Wednesday, July 14, 2004

Kidnappers and RFID chips

It is reported that senior Mexican officials including the attorney-general have had identifying chips implanted into their persons. These are intended to control access to sensitive information and provide a means of locating them in the event of kidnapping. Presumably the "chips" are RFID devices, which would emit a radio signal containing a unique identifier when queried by a transmitter.

Of course, they would also provide a means of tracking their location whereever they go. Supposedly, it is widely believed in Mexico that this technology is in common use - a kidnapping gang has emerged that strips its victims and demands under threat of mutilation that they reveal where the device is. The implication is clearly that they would then hack it out of their flesh.

This is, I think, a grim example of a future trend - the increasing use of advanced security technology as a form of class distinction, and its exploitation by the criminals against whom it is directed. After all, the equipment used to query an RFID chip is fairly cheap general purpose technology. If the police, or private interests, can track your location to assure your safety, the kidnappers could use the same technology to find you. They might discover the identity signal, and either monitor the frequency for it or actively broadcast the "ping" to trigger it - giving them the ability to locate and identify you. Sao Paulo has become in recent years a helicopter Mecca as the demand for transport by helicopter ballooned. Fear of kidnapping drove even the middle classes to take to using air taxi services, which was good news for Portuguese-speaking helicopter pilots but probably no-one else. This is the information equivalent, as is the Barcelona nightclub whose members can use an RFID chip to beat the queue past the velvet rope and order drinks on account. That is comic, but the Mexican story is probably more significant.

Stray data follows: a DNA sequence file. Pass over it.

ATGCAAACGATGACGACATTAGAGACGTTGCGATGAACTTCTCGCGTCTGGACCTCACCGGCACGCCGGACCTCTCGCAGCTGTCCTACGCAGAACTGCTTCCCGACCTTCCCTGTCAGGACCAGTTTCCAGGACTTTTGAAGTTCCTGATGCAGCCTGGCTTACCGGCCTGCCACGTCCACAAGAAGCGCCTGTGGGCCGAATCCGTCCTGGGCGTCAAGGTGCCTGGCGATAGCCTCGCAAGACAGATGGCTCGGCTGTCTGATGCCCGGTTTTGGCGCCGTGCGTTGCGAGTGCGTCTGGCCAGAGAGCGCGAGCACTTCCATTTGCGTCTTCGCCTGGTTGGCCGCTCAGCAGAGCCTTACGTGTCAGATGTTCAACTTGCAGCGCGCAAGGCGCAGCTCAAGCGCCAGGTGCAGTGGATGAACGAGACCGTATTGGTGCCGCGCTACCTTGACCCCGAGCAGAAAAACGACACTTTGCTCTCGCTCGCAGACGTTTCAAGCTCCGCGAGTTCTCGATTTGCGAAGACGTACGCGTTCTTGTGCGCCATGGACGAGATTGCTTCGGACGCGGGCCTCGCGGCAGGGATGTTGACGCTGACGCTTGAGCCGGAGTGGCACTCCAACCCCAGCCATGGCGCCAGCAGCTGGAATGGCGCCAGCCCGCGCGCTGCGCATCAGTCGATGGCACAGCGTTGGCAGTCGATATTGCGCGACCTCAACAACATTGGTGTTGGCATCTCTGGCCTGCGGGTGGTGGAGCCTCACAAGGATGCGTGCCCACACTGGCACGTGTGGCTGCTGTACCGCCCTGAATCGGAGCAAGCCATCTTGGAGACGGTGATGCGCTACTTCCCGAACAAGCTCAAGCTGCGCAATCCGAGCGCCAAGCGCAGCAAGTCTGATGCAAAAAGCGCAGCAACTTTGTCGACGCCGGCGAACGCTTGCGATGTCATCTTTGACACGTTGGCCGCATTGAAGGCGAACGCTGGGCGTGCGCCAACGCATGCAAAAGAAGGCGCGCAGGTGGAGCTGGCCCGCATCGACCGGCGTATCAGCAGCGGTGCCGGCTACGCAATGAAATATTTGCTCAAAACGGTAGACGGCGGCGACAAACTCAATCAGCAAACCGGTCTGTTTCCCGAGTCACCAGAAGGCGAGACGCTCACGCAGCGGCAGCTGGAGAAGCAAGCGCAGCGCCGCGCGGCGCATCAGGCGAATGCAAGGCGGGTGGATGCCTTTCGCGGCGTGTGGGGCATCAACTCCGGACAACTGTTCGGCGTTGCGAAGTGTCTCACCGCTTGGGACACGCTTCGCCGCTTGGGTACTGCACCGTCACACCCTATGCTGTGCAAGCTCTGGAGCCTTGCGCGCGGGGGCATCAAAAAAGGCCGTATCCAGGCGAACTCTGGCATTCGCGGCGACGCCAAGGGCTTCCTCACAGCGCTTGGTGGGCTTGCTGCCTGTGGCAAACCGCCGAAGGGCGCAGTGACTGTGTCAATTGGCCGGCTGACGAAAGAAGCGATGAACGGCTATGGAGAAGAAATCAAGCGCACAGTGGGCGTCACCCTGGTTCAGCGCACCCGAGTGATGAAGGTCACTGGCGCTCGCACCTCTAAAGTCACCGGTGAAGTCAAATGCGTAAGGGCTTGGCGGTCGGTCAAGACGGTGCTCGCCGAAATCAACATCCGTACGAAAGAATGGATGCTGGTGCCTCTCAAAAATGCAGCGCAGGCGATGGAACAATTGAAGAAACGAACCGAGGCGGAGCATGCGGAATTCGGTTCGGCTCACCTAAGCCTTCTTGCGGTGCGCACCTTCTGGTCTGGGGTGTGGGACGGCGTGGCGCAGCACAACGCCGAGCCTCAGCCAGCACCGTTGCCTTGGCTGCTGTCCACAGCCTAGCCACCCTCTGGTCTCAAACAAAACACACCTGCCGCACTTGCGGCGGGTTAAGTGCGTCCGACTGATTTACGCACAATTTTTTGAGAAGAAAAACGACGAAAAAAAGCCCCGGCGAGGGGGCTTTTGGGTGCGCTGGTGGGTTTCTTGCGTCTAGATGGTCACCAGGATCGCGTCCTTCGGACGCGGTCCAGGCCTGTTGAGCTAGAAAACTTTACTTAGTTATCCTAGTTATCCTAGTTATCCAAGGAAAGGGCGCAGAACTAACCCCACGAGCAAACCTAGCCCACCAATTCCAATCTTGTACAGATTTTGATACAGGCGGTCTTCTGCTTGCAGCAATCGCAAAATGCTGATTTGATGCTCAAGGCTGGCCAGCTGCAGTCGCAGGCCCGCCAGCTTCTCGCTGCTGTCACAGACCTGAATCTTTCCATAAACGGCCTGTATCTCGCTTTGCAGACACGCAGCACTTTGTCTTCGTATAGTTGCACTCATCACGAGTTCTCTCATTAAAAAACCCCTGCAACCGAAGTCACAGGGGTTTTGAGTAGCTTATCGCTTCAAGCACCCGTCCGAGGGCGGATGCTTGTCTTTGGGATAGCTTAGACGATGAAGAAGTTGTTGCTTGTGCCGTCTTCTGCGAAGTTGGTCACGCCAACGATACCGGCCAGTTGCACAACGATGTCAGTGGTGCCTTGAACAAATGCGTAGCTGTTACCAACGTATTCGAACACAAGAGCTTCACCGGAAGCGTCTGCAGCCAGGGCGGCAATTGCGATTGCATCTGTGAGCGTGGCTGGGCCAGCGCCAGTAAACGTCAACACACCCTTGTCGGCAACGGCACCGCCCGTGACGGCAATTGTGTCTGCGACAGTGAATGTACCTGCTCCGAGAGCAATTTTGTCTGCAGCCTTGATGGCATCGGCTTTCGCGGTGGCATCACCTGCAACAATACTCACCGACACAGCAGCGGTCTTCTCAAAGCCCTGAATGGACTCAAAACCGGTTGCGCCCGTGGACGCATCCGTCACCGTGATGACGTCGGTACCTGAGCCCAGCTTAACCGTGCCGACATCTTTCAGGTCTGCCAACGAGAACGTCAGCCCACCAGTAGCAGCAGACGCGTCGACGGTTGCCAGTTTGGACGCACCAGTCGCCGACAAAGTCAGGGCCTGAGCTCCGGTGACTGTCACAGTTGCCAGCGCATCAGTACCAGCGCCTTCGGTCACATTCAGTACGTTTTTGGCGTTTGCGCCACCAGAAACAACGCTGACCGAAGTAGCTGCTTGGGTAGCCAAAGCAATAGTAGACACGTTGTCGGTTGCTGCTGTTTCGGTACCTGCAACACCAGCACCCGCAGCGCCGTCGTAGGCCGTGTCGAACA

The danger is that strategems like this, desperate responses to a public sphere and social fabric utterly lacking, will spread. If you can use your RFID tracking gear in Mexico City, why not in London? It is in the nature of complex and interdependent systems that changes in the ephemeral surface can bring about major changes to the structure. When computers were installed as furniture in office buildings, the building services had to change, which could mean quite radical changes in the architecture. The Mexican officials with their microchips have effectively drawn the frontier between Raymond Aron's "world of order" and "world of chaos" on their bodies - kidnapping as a common crime seems to be a phenomenon of those cities on that frontier, like Mexico City, Sao Paulo or indeed Baghdad.

No comments:

kostenloser Counter